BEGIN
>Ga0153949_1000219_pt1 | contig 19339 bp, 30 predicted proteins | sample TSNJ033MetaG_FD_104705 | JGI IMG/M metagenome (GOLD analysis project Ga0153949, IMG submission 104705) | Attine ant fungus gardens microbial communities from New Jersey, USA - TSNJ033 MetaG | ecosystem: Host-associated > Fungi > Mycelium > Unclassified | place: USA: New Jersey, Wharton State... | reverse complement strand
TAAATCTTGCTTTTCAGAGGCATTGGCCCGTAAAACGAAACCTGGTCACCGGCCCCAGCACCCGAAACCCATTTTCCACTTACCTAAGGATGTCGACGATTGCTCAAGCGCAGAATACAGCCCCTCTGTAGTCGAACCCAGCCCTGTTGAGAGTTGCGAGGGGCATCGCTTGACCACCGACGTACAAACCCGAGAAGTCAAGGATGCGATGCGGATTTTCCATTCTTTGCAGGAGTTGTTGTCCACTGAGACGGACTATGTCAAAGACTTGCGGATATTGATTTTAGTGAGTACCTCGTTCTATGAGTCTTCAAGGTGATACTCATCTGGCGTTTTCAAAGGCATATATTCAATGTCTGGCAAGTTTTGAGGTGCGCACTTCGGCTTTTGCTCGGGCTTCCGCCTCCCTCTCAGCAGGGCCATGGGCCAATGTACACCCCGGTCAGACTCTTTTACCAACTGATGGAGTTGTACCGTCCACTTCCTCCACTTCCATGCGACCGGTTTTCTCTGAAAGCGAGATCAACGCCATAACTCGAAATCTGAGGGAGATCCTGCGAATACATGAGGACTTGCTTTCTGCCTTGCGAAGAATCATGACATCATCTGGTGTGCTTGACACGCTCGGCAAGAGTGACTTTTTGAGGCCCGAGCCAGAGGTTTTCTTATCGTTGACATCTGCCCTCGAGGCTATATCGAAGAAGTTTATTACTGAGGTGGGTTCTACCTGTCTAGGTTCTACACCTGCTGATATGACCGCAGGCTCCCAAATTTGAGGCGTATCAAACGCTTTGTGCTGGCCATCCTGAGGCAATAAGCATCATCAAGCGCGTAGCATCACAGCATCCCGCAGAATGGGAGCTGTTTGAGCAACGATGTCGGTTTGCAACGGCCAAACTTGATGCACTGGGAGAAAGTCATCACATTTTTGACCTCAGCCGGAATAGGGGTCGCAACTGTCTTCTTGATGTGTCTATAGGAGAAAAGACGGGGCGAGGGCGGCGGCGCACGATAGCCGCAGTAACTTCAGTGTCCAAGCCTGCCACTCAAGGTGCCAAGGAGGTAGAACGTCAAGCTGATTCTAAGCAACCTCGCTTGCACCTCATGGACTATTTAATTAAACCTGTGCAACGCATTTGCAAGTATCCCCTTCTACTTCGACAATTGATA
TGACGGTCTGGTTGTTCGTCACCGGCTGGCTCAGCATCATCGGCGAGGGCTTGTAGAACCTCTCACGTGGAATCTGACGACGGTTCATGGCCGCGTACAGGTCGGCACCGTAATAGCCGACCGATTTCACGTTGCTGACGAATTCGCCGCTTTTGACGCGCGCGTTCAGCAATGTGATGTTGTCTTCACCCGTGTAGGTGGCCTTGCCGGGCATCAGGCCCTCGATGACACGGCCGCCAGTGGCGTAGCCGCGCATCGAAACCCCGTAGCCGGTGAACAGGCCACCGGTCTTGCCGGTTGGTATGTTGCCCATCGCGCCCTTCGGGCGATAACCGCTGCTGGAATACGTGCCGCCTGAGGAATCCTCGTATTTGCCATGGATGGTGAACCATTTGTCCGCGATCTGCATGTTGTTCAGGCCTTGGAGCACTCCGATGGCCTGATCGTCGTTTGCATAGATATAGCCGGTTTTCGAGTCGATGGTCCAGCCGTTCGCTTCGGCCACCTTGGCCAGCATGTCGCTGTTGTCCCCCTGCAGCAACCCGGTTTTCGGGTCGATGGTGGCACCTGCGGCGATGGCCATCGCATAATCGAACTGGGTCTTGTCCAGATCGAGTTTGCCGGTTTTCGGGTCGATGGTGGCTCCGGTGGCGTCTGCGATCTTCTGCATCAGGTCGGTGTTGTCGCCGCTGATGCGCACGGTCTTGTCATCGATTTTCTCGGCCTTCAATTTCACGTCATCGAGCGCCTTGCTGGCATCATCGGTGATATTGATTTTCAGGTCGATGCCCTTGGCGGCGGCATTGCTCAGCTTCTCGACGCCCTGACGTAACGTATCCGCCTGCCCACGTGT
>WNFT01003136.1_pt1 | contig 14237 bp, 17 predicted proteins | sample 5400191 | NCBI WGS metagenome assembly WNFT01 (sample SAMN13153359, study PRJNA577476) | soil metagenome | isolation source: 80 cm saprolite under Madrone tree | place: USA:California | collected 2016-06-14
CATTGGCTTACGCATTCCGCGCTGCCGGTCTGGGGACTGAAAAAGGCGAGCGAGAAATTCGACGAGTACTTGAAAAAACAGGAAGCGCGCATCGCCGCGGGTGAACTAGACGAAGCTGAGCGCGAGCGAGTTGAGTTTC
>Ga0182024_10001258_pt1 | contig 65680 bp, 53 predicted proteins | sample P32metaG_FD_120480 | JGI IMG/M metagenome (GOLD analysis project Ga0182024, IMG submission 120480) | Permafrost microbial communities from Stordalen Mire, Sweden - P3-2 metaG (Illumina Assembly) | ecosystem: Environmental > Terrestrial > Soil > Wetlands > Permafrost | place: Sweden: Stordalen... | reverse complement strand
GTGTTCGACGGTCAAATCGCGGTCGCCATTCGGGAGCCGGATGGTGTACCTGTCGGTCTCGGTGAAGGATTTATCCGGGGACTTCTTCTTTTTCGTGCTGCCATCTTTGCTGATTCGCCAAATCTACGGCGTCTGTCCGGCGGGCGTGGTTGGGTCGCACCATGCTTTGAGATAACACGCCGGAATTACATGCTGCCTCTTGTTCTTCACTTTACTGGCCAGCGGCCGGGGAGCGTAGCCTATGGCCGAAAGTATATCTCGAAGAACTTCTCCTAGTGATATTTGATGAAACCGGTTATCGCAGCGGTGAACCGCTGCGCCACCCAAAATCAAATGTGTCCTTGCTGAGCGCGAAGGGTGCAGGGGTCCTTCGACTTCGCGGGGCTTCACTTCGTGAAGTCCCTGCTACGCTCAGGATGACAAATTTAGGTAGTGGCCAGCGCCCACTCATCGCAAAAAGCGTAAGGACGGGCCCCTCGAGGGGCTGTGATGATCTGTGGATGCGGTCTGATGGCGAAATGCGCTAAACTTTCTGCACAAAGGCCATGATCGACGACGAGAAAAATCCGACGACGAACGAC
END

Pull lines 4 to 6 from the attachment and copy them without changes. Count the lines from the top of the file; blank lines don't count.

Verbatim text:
>WNFT01003136.1_pt1 | contig 14237 bp, 17 predicted proteins | sample 5400191 | NCBI WGS metagenome assembly WNFT01 (sample SAMN13153359, study PRJNA577476) | soil metagenome | isolation source: 80 cm saprolite under Madrone tree | place: USA:California | collected 2016-06-14
CATTGGCTTACGCATTCCGCGCTGCCGGTCTGGGGACTGAAAAAGGCGAGCGAGAAATTCGACGAGTACTTGAAAAAACAGGAAGCGCGCATCGCCGCGGGTGAACTAGACGAAGCTGAGCGCGAGCGAGTTGAGTTTC
>Ga0182024_10001258_pt1 | contig 65680 bp, 53 predicted proteins | sample P32metaG_FD_120480 | JGI IMG/M metagenome (GOLD analysis project Ga0182024, IMG submission 120480) | Permafrost microbial communities from Stordalen Mire, Sweden - P3-2 metaG (Illumina Assembly) | ecosystem: Environmental > Terrestrial > Soil > Wetlands > Permafrost | place: Sweden: Stordalen... | reverse complement strand